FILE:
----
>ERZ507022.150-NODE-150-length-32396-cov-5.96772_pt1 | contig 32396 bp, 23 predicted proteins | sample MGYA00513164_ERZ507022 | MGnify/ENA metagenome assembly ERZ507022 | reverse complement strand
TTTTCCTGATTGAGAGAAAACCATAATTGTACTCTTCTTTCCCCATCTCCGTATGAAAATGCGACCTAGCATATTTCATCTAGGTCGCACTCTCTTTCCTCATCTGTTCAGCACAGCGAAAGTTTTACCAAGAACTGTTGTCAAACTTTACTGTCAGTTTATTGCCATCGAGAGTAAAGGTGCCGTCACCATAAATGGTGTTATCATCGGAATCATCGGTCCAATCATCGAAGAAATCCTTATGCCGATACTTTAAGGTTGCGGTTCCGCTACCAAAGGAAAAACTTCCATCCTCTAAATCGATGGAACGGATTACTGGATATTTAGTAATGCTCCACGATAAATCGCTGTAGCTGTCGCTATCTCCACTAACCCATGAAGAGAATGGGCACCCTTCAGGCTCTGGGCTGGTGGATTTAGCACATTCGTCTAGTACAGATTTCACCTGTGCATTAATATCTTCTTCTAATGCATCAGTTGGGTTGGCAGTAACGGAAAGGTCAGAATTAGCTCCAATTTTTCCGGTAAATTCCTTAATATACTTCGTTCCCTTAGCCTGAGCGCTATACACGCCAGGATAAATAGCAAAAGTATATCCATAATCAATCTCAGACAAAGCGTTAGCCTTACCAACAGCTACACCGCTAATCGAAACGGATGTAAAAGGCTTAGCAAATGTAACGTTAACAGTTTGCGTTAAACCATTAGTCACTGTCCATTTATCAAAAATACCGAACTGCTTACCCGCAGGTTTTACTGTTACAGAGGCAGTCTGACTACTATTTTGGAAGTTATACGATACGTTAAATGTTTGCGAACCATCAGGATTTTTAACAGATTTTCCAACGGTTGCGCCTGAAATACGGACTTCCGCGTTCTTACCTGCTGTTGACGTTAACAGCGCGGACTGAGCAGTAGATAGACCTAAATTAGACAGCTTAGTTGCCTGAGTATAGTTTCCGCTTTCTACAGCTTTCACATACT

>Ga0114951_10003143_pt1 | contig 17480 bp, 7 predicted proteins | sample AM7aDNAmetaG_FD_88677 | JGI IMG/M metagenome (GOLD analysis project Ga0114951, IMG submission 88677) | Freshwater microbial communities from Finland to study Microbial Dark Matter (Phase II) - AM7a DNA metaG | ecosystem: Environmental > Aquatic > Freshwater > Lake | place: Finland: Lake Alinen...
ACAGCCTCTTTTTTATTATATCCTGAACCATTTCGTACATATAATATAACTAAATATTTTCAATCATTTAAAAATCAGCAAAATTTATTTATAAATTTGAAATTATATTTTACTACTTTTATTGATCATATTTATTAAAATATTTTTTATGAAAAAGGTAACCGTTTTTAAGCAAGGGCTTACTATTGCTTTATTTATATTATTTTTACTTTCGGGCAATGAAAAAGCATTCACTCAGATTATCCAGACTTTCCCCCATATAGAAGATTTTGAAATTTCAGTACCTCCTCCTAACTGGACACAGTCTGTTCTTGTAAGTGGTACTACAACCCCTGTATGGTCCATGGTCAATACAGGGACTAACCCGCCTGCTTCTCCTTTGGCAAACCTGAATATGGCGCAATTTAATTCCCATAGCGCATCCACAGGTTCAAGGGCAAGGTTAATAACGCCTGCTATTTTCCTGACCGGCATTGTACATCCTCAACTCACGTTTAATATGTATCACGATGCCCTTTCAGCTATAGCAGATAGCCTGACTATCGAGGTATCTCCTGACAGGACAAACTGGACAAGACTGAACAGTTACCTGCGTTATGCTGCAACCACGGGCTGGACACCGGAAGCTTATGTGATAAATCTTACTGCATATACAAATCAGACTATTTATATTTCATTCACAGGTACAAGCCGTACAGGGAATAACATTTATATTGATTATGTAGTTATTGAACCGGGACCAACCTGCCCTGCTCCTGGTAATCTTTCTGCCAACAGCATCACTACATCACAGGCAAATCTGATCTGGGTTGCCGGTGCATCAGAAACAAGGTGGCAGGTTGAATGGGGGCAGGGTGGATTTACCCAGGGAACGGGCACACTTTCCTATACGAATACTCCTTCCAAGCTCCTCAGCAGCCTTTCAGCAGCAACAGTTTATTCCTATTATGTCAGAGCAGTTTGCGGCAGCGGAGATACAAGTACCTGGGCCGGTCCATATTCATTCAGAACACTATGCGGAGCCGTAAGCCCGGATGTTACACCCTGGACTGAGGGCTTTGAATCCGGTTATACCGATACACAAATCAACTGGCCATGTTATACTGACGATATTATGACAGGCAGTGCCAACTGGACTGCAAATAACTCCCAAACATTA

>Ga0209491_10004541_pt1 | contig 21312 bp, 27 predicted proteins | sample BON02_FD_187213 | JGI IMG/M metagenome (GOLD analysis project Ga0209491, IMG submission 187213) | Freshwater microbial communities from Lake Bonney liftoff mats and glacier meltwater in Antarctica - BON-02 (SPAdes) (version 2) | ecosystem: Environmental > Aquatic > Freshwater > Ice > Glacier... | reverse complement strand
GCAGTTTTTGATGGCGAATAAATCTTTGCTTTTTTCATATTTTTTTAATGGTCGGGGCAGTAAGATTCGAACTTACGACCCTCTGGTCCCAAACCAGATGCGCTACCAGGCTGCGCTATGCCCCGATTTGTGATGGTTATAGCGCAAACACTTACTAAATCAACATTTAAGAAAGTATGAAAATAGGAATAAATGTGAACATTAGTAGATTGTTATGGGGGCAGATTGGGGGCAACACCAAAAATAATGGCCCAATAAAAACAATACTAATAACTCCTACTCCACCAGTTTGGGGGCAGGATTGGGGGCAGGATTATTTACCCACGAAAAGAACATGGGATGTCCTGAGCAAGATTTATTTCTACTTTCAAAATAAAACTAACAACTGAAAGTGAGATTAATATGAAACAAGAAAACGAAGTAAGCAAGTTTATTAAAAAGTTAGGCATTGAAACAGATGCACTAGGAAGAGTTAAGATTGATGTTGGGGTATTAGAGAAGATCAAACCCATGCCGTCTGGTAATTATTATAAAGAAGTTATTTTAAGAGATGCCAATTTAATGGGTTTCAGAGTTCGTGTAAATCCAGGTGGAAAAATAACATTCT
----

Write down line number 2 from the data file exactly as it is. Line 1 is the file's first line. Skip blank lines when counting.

TTTTCCTGATTGAGAGAAAACCATAATTGTACTCTTCTTTCCCCATCTCCGTATGAAAATGCGACCTAGCATATTTCATCTAGGTCGCACTCTCTTTCCTCATCTGTTCAGCACAGCGAAAGTTTTACCAAGAACTGTTGTCAAACTTTACTGTCAGTTTATTGCCATCGAGAGTAAAGGTGCCGTCACCATAAATGGTGTTATCATCGGAATCATCGGTCCAATCATCGAAGAAATCCTTATGCCGATACTTTAAGGTTGCGGTTCCGCTACCAAAGGAAAAACTTCCATCCTCTAAATCGATGGAACGGATTACTGGATATTTAGTAATGCTCCACGATAAATCGCTGTAGCTGTCGCTATCTCCACTAACCCATGAAGAGAATGGGCACCCTTCAGGCTCTGGGCTGGTGGATTTAGCACATTCGTCTAGTACAGATTTCACCTGTGCATTAATATCTTCTTCTAATGCATCAGTTGGGTTGGCAGTAACGGAAAGGTCAGAATTAGCTCCAATTTTTCCGGTAAATTCCTTAATATACTTCGTTCCCTTAGCCTGAGCGCTATACACGCCAGGATAAATAGCAAAAGTATATCCATAATCAATCTCAGACAAAGCGTTAGCCTTACCAACAGCTACACCGCTAATCGAAACGGATGTAAAAGGCTTAGCAAATGTAACGTTAACAGTTTGCGTTAAACCATTAGTCACTGTCCATTTATCAAAAATACCGAACTGCTTACCCGCAGGTTTTACTGTTACAGAGGCAGTCTGACTACTATTTTGGAAGTTATACGATACGTTAAATGTTTGCGAACCATCAGGATTTTTAACAGATTTTCCAACGGTTGCGCCTGAAATACGGACTTCCGCGTTCTTACCTGCTGTTGACGTTAACAGCGCGGACTGAGCAGTAGATAGACCTAAATTAGACAGCTTAGTTGCCTGAGTATAGTTTCCGCTTTCTACAGCTTTCACATACT